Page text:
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Becca Biggs

The Belfast singer-songwriter scores with "Genie"

by | Jun 8, 2022

Becca Biggs 
Genie
self-released

Becca Biggs walks into this Mainer record review with two strikes against her. For one thing, she’s a real-estate agent who’s renting Airbnbs in the Midcoast during a housing crisis. For another, her music is clean and conventional enough to be played on commercial radio. 

The Realtor thing I can get over. After all, Harry Nilsson worked in a freakin’ bank before he made it in the music biz, and no one holds that against him. The conventionality is a higher hurdle to clear in my book, but Biggs pulls it off on the sheer strength of her signing and songwriting. 

Strikes or no strikes, Becca Biggs’ debut solo album, Genie, is a hit.

Born in Tennessee but raised in Maine, Biggs has either retained or is channeling an engaging Southern twang. It matches the music perfectly, as Genie is an alt-country album that freely ranges into rock and indie-folk territories.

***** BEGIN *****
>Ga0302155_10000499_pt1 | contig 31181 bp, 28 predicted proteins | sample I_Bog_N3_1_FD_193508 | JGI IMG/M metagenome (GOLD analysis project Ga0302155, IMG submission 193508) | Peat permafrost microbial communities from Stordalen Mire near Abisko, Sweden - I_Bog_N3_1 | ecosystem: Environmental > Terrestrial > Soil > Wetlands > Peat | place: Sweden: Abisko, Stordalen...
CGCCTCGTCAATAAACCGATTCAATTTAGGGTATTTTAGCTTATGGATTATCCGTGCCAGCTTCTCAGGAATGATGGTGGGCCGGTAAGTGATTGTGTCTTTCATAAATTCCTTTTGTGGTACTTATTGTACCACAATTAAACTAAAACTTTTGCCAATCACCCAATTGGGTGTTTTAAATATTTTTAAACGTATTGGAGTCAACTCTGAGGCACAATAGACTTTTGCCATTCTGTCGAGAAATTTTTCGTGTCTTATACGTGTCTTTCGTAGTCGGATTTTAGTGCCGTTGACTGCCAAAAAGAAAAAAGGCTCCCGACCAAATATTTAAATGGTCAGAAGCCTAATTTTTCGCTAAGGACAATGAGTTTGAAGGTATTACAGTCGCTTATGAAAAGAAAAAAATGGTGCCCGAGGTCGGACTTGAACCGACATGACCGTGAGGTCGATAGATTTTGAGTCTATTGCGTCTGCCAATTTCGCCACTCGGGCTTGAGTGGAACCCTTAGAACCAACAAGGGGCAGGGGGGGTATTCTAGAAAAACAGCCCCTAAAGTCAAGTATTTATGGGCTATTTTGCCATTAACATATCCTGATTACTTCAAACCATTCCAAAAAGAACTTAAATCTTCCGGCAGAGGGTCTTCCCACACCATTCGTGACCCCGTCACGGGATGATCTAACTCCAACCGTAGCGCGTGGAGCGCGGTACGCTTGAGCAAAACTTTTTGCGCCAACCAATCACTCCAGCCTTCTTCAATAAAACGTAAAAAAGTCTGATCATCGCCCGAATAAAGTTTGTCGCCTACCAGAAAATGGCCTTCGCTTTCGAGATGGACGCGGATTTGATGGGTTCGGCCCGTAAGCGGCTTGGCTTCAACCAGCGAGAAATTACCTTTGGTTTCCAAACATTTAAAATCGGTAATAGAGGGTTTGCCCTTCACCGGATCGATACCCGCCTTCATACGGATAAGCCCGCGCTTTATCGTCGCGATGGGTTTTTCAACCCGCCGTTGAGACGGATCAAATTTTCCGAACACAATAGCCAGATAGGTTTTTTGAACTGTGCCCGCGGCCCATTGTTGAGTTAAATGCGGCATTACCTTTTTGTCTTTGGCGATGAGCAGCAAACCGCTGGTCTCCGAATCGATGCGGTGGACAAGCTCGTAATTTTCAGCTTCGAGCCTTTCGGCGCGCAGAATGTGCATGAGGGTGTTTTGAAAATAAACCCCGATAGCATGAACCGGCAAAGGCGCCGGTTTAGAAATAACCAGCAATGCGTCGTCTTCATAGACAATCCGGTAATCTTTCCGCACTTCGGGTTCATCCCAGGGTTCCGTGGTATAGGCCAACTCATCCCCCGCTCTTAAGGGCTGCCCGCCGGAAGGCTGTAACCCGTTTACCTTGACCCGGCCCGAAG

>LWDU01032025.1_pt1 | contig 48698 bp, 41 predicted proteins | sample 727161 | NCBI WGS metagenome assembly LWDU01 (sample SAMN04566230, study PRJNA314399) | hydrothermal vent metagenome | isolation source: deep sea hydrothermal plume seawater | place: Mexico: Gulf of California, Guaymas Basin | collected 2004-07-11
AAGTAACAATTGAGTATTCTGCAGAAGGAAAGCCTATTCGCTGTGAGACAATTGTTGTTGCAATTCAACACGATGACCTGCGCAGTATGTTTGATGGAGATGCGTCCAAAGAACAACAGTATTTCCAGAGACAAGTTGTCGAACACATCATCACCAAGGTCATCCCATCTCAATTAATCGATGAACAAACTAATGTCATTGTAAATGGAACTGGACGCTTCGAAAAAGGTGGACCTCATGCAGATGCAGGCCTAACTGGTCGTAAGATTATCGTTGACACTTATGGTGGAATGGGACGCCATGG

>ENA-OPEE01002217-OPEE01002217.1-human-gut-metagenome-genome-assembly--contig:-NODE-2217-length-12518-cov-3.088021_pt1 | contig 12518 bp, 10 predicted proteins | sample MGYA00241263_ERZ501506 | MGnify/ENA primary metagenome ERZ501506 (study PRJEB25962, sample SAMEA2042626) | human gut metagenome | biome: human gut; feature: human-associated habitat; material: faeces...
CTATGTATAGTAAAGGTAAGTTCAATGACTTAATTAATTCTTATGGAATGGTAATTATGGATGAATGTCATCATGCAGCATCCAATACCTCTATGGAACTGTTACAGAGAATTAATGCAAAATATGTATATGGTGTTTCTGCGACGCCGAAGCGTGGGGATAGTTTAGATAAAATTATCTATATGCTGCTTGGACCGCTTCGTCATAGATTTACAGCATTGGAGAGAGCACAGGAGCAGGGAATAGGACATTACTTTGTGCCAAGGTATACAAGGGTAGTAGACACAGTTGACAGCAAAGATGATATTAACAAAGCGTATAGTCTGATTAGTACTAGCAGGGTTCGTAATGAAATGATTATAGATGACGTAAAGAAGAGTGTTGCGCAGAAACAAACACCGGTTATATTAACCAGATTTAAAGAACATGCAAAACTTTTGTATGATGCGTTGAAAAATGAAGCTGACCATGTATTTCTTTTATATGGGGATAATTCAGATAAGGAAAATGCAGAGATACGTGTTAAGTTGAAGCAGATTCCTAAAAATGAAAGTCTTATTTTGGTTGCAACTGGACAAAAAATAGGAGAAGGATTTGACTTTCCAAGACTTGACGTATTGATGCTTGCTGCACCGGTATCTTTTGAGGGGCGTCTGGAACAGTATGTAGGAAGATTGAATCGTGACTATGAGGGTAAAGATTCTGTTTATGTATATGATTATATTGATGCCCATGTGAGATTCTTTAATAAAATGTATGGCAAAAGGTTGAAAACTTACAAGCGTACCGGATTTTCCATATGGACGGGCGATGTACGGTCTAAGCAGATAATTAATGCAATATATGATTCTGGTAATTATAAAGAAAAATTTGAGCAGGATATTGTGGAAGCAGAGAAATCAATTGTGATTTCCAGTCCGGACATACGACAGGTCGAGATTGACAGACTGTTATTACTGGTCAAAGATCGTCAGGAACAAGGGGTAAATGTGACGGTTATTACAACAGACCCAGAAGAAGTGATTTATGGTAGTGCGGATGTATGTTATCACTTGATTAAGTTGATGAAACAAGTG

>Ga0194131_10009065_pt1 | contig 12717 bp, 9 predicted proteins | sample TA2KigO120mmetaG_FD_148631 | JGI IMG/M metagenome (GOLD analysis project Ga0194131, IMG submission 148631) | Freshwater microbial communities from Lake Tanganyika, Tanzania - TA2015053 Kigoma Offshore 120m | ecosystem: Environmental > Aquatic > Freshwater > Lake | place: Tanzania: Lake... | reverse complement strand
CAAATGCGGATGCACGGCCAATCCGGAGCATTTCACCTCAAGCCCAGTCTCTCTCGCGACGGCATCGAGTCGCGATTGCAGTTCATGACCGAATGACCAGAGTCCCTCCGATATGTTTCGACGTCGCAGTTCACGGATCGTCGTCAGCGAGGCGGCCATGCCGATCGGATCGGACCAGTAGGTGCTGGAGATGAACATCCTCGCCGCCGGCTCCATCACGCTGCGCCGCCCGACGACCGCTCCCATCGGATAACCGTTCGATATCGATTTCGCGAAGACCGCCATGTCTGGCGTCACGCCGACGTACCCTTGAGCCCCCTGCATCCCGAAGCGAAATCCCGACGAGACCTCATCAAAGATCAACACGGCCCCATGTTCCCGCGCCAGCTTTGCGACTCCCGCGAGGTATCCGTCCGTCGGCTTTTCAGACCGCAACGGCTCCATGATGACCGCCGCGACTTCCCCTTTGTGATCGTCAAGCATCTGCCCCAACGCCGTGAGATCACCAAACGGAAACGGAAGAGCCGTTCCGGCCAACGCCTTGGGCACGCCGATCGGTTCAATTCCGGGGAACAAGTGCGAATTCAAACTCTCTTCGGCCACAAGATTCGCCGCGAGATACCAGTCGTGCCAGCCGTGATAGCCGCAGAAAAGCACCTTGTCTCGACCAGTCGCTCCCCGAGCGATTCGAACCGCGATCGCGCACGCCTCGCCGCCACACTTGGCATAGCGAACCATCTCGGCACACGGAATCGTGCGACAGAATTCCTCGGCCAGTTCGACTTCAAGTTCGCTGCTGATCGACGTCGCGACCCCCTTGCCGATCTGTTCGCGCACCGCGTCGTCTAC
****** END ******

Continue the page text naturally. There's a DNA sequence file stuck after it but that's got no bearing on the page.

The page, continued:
To my biased ear, the rockier material here is the strongest. “I Know Who I Am” and “I Can’t Take It” would fit snugly on the WCLZ playlist between Gillian Welch and the latest by Ray Lamontagne. (Naturally, the latter track has already appeared on Aimsel Ponti’s popular “Music From 207” show on ’CLZ.) That said, there’s no denying the pull of a ballad like “Broken,” which Biggs’ beautiful and dexterous voice lifts clear out of the park. 

“Hypermasculinity” is an electrified version of a song Biggs first cut acoustically as a member of Sugarbush, an all-female indie-roots trio whose 2018 release, Matriarch, is also a damn fine record. Biggs plays banjo, and the guys she recruited during the pandemic to back her on this album — including guitarists J.R. Braugh and James Hawkes, and Toughcat Jake Greenlaw on drums — did an ace job under trying circumstances. 

Granted, it always helps to have pros like Jonathan Wyman at the mixing board, and Adam Ayan, of the world’s greatest mastering studio, Gateway, on the job. I’m guessing the commodification of housing had a hand in how great Genie sounds, but I also guess I’m OK with that, too.     

 

You can hear tracks and watch videos from Genie at beccabiggs.com.

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